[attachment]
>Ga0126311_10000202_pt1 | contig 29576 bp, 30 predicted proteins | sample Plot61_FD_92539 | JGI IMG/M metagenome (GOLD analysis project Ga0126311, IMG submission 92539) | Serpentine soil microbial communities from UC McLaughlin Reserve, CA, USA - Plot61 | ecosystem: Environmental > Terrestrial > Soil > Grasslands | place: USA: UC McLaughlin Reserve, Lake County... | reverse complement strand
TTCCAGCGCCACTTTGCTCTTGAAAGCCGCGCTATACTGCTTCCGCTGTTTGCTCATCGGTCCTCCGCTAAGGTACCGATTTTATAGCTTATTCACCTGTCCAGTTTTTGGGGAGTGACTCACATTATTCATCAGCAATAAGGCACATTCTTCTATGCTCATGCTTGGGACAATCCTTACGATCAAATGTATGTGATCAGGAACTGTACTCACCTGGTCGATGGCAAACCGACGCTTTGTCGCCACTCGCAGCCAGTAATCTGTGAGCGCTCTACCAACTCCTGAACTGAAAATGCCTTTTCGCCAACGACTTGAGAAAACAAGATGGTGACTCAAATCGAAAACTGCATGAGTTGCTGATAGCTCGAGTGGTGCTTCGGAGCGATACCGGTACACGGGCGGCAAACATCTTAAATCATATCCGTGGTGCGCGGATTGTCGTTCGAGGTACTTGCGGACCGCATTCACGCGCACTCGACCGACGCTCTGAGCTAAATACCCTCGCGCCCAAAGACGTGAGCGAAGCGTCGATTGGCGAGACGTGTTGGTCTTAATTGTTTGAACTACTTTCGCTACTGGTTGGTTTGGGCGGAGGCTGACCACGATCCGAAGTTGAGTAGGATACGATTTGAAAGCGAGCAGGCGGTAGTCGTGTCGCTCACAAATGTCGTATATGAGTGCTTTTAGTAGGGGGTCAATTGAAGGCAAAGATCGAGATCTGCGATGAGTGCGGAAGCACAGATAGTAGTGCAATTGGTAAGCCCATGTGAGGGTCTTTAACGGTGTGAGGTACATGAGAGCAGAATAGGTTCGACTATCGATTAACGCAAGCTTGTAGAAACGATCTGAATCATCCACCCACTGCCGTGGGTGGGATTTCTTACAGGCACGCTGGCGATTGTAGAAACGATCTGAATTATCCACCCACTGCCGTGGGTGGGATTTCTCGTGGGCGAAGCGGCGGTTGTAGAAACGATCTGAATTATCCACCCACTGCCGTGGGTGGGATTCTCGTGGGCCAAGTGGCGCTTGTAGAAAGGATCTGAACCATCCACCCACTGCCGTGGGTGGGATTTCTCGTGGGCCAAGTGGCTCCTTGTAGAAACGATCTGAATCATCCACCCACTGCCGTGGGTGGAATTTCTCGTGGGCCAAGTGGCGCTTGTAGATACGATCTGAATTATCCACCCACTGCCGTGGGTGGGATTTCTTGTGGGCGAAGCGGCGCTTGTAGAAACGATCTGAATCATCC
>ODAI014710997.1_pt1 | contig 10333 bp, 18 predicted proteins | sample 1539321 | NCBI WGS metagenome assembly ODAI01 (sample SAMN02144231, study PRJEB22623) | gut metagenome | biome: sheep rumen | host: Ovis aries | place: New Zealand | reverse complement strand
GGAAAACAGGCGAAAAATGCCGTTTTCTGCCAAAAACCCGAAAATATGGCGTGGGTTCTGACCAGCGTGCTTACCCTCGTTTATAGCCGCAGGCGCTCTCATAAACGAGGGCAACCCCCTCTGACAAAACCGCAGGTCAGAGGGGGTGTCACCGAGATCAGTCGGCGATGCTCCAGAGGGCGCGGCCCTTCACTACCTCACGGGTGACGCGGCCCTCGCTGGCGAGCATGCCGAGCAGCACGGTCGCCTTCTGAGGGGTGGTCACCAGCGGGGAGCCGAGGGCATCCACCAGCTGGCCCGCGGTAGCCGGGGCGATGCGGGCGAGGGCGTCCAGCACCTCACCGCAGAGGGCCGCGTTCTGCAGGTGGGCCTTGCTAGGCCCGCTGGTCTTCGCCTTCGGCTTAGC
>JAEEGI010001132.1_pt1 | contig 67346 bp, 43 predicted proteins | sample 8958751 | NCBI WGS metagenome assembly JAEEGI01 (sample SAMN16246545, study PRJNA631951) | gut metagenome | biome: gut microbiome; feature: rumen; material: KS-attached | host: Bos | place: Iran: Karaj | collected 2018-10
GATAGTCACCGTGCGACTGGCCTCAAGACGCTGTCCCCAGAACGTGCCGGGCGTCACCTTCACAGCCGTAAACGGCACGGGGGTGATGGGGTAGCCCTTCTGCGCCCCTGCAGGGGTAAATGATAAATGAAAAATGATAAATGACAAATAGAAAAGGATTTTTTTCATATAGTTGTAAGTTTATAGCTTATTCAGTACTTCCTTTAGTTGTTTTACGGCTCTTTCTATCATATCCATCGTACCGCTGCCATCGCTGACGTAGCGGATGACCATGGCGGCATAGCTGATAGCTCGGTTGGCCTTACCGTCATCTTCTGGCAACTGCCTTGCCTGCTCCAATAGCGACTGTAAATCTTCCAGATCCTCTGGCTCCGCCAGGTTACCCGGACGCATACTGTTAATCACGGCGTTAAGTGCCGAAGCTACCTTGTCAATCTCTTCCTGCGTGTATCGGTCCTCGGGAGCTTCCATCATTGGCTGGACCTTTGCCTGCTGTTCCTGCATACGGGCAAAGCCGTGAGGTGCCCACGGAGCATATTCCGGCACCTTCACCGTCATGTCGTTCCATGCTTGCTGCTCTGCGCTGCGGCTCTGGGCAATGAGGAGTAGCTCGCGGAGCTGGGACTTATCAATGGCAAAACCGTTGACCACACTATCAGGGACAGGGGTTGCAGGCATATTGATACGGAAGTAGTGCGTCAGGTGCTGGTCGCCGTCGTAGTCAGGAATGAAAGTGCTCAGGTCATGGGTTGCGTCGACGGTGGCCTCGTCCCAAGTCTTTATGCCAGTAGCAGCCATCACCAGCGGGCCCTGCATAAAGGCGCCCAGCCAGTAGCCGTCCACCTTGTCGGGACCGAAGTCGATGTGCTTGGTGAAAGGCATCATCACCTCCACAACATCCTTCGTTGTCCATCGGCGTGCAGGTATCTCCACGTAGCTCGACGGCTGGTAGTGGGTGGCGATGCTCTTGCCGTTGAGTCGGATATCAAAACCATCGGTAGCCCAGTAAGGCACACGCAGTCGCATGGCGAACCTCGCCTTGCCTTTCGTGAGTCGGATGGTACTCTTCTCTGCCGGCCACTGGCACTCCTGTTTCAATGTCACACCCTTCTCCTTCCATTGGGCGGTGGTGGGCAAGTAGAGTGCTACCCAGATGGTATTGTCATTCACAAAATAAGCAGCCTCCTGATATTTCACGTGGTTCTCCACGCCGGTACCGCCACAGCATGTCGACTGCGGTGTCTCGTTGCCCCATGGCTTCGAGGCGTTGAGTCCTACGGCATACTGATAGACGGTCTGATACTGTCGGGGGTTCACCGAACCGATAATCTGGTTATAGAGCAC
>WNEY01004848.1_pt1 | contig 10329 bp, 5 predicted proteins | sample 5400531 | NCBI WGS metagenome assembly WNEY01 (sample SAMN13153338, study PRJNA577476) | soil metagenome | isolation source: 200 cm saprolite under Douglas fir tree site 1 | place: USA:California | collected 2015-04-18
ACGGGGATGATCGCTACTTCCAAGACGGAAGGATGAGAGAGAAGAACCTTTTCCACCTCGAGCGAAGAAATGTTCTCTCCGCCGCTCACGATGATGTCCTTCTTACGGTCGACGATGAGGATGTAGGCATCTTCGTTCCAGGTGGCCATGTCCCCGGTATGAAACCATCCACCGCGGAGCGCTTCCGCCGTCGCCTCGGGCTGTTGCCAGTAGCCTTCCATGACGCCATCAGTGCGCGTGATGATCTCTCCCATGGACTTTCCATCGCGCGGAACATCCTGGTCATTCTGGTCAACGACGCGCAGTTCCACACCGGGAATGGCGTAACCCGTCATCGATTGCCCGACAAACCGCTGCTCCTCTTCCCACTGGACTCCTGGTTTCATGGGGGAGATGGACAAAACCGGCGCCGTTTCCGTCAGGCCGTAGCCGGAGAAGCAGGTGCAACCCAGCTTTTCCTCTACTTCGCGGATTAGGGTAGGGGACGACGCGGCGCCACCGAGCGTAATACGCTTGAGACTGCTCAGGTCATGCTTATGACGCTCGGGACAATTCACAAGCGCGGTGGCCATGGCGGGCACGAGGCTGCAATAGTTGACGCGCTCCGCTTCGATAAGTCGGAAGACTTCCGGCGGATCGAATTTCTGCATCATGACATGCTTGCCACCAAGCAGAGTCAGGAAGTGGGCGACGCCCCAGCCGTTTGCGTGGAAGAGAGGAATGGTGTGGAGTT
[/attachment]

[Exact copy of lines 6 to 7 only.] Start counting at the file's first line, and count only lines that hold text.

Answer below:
GATAGTCACCGTGCGACTGGCCTCAAGACGCTGTCCCCAGAACGTGCCGGGCGTCACCTTCACAGCCGTAAACGGCACGGGGGTGATGGGGTAGCCCTTCTGCGCCCCTGCAGGGGTAAATGATAAATGAAAAATGATAAATGACAAATAGAAAAGGATTTTTTTCATATAGTTGTAAGTTTATAGCTTATTCAGTACTTCCTTTAGTTGTTTTACGGCTCTTTCTATCATATCCATCGTACCGCTGCCATCGCTGACGTAGCGGATGACCATGGCGGCATAGCTGATAGCTCGGTTGGCCTTACCGTCATCTTCTGGCAACTGCCTTGCCTGCTCCAATAGCGACTGTAAATCTTCCAGATCCTCTGGCTCCGCCAGGTTACCCGGACGCATACTGTTAATCACGGCGTTAAGTGCCGAAGCTACCTTGTCAATCTCTTCCTGCGTGTATCGGTCCTCGGGAGCTTCCATCATTGGCTGGACCTTTGCCTGCTGTTCCTGCATACGGGCAAAGCCGTGAGGTGCCCACGGAGCATATTCCGGCACCTTCACCGTCATGTCGTTCCATGCTTGCTGCTCTGCGCTGCGGCTCTGGGCAATGAGGAGTAGCTCGCGGAGCTGGGACTTATCAATGGCAAAACCGTTGACCACACTATCAGGGACAGGGGTTGCAGGCATATTGATACGGAAGTAGTGCGTCAGGTGCTGGTCGCCGTCGTAGTCAGGAATGAAAGTGCTCAGGTCATGGGTTGCGTCGACGGTGGCCTCGTCCCAAGTCTTTATGCCAGTAGCAGCCATCACCAGCGGGCCCTGCATAAAGGCGCCCAGCCAGTAGCCGTCCACCTTGTCGGGACCGAAGTCGATGTGCTTGGTGAAAGGCATCATCACCTCCACAACATCCTTCGTTGTCCATCGGCGTGCAGGTATCTCCACGTAGCTCGACGGCTGGTAGTGGGTGGCGATGCTCTTGCCGTTGAGTCGGATATCAAAACCATCGGTAGCCCAGTAAGGCACACGCAGTCGCATGGCGAACCTCGCCTTGCCTTTCGTGAGTCGGATGGTACTCTTCTCTGCCGGCCACTGGCACTCCTGTTTCAATGTCACACCCTTCTCCTTCCATTGGGCGGTGGTGGGCAAGTAGAGTGCTACCCAGATGGTATTGTCATTCACAAAATAAGCAGCCTCCTGATATTTCACGTGGTTCTCCACGCCGGTACCGCCACAGCATGTCGACTGCGGTGTCTCGTTGCCCCATGGCTTCGAGGCGTTGAGTCCTACGGCATACTGATAGACGGTCTGATACTGTCGGGGGTTCACCGAACCGATAATCTGGTTATAGAGCAC
>WNEY01004848.1_pt1 | contig 10329 bp, 5 predicted proteins | sample 5400531 | NCBI WGS metagenome assembly WNEY01 (sample SAMN13153338, study PRJNA577476) | soil metagenome | isolation source: 200 cm saprolite under Douglas fir tree site 1 | place: USA:California | collected 2015-04-18